The fate of a small Oregon city hangs in the balance, as part of a flurry of bills that flew through the Oregon Legislature late last month but await final approval by Gov. Kate Brown.
Senate Bill 226 aims to disincorporate the city of Damascus, a Clackamas County community that largely soured on having a city government a decade after it formed to guard against encroaching urbanization.
As unique as Damascus’ history is, and as unusual as the 2019 session was — with Republican walkouts aimed at limiting the power of Democrats’ large majorities in both chambers— SB 226 had a bizarre legislative history.
Midway through the session, SB 226 was a placeholder bill. It had been introduced by Secretary of State Dennis Richardson before he died of cancer in February.
Then, May 1, the Oregon Court of Appeals ruled that a local vote from years before to disincorporate the city of Damascus was invalid. Before that ruling, Damascus had closed its city government, refunded taxes to property owners and shifted services to the county. The court decision remanded the details of what should happen next regarding Damascus’ status to the lower court.
As supporters of keeping Damascus a city organized an impromptu government, legislators responded by quickly drafting a bill to nail the door shut on the city — putting the text into SB 226.
It passed the Senate easily in the days before Republicans walked out of the chamber, with only one “no” vote. It faced little more opposition in the Oregon House, where it passed with 12 votes against while Republicans in the upper chamber were still hiding in Idaho. The bill now heads to the governor for her signature.
Before it’s signed, like countless other bills, it faces the last check for its legal status.
“Once a bill is sent to our office and before the governor makes the final decision to sign, her legal team reviews every bill for legal sufficiency (passes constitutional muster),” Brown’s interim press secretary Lisa Morawski wrote in an email.
For most bills, that step is perfunctory. And it could be for SB 226. But the last time the Legislature intervened in the Damascus story, it ended in the Court of Appeals ruling last May.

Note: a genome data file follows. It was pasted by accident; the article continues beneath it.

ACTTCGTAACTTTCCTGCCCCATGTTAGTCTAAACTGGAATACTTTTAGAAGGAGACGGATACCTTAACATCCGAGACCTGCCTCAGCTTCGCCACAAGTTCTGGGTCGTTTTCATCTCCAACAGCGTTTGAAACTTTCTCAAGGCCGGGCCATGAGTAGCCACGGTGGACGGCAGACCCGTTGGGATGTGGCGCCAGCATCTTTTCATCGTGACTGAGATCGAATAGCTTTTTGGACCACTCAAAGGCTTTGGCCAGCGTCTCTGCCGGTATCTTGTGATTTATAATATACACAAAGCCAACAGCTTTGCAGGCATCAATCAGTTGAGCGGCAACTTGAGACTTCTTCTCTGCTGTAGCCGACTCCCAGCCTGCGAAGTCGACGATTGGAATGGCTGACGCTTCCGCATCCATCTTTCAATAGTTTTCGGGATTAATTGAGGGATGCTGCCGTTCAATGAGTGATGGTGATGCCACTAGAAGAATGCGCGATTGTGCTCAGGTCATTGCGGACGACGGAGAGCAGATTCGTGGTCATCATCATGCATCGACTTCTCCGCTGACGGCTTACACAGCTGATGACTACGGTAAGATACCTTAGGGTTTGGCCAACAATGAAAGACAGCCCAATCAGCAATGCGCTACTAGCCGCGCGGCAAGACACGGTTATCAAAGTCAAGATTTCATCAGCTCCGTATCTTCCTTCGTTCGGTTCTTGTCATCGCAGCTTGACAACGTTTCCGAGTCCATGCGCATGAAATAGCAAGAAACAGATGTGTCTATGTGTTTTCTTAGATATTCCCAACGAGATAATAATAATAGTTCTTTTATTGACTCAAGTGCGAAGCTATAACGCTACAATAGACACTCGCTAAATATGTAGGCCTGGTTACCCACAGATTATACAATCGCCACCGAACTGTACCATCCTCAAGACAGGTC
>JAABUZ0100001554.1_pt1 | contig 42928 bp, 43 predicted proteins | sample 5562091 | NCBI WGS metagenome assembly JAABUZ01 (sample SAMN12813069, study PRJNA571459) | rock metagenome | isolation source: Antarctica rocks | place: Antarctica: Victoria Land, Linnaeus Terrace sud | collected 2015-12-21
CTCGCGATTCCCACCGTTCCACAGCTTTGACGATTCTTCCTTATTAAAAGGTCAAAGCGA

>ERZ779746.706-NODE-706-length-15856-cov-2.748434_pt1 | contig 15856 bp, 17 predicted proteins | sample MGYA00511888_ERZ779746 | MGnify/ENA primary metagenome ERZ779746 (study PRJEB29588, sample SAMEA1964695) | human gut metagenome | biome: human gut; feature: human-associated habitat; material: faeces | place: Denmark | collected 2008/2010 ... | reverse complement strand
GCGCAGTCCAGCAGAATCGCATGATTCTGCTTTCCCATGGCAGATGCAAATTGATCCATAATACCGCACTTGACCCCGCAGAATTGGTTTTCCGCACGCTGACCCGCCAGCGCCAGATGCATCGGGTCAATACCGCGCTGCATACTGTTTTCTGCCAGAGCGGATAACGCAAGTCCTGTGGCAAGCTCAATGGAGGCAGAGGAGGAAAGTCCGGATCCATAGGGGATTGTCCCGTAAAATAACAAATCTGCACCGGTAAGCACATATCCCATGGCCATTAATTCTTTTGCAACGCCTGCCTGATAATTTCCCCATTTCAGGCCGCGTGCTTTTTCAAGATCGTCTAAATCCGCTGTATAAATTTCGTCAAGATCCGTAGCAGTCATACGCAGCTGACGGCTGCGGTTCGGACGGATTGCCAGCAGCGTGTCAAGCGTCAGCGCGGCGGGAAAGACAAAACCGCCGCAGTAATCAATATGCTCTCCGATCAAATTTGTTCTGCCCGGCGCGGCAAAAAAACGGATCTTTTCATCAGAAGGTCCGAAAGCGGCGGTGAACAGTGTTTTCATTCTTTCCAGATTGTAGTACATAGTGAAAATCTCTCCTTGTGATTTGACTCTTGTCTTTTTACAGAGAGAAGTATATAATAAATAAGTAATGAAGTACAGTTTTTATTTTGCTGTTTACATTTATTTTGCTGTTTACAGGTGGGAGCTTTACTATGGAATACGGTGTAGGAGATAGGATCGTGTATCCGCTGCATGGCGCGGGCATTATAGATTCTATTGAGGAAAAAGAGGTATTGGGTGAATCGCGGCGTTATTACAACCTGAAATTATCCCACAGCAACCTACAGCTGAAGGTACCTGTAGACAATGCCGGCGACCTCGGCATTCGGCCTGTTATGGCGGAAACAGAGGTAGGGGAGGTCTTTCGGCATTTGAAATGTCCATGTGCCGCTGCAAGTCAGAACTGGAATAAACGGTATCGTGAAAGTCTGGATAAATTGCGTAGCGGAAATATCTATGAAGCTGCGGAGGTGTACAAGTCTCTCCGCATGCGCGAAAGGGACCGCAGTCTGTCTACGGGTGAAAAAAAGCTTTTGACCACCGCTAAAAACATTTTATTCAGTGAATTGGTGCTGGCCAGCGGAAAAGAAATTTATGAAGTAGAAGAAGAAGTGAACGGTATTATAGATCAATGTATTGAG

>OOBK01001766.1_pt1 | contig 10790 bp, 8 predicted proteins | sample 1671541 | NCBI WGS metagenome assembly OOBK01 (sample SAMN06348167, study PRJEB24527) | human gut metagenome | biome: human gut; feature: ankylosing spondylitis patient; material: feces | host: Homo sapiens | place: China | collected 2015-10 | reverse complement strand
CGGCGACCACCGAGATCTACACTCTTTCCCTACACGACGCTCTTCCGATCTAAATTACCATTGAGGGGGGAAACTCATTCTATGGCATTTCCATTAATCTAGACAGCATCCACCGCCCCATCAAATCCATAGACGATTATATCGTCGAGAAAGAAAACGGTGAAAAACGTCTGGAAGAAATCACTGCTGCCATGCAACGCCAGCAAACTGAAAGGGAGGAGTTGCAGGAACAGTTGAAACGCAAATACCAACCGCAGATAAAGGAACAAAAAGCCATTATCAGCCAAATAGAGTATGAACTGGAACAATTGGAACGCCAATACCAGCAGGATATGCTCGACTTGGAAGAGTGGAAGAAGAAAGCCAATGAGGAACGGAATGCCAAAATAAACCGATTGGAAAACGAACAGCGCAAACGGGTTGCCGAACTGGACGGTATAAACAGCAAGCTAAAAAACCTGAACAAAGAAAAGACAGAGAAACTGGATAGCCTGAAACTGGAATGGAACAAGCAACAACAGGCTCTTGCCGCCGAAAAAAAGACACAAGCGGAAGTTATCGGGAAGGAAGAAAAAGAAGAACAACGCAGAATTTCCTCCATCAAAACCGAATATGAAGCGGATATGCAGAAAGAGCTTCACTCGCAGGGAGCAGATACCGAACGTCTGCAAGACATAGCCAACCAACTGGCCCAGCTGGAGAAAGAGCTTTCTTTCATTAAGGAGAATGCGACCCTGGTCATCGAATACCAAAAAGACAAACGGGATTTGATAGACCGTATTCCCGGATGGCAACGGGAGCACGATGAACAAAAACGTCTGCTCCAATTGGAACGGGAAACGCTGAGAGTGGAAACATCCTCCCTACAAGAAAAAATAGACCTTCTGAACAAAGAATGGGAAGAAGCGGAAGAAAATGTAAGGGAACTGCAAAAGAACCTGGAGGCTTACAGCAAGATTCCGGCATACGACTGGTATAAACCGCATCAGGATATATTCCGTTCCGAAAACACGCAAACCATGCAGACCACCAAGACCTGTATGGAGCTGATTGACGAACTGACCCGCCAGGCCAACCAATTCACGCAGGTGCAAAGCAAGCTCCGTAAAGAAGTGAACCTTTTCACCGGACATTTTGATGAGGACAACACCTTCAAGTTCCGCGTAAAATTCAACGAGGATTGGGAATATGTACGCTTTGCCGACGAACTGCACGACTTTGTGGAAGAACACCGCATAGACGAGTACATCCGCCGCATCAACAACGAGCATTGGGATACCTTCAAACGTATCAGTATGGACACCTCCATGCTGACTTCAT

In 2015, legislators passed a law establishing a special election process for voters in Damascus to disincorporate by means of a simple majority vote — rather than the customary legal standard of getting the majority of all registered voters [a standard that Damascus disincorporation efforts had failed to reach in a previous election]. Damascus voters approved disincorporation in 2016 easily under the new standard the Legislature set.
In fact, as the Damascus bill was first debated in front of a legislative committee last month, senators questioned its legal integrity.
“I just want to make sure — have we checked the language so that we don’t end up in court again, to find out [if] it works?” asked Sen. Arnie Roblan, D-Coos Bay, who was also part of the effort to help Damascus dissolve in 2015.
Between the Appeals Court ruling in early May and that legislative hearing in June, supporters of restoring Damascus to city status brought back members of the previous city council who were still around and named James DeYoung “mayor of Damascus,” a title that some argue is illegitimate.
DeYoung and his supporters view SB 226 as an anti-government effort led by Democrats.
In an email to OPB, volunteer city manager Richard Carson said they’re reaching out for help in stopping the dissolution of the city. Carson is hoping to enlist the highest-ranking Republican in state office, and a person with jurisdiction over elections: Secretary of State Bev Clarno, the person Brown appointed to the position after Richardson died.
By Tuesday afternoon, Clarno’s deputy Rich Vial said supporters of keeping Damascus a city had not reached out to the secretary of state’s office.
“[We] [h]aven’t heard anything so far,” Vial said.
“We were certainly aware of the bill, but did not follow it in detail during its journey.”
Assuming the governor signs it into law, supporters of having Damascus as a city again expect to challenge the law all the way to the Oregon Supreme Court.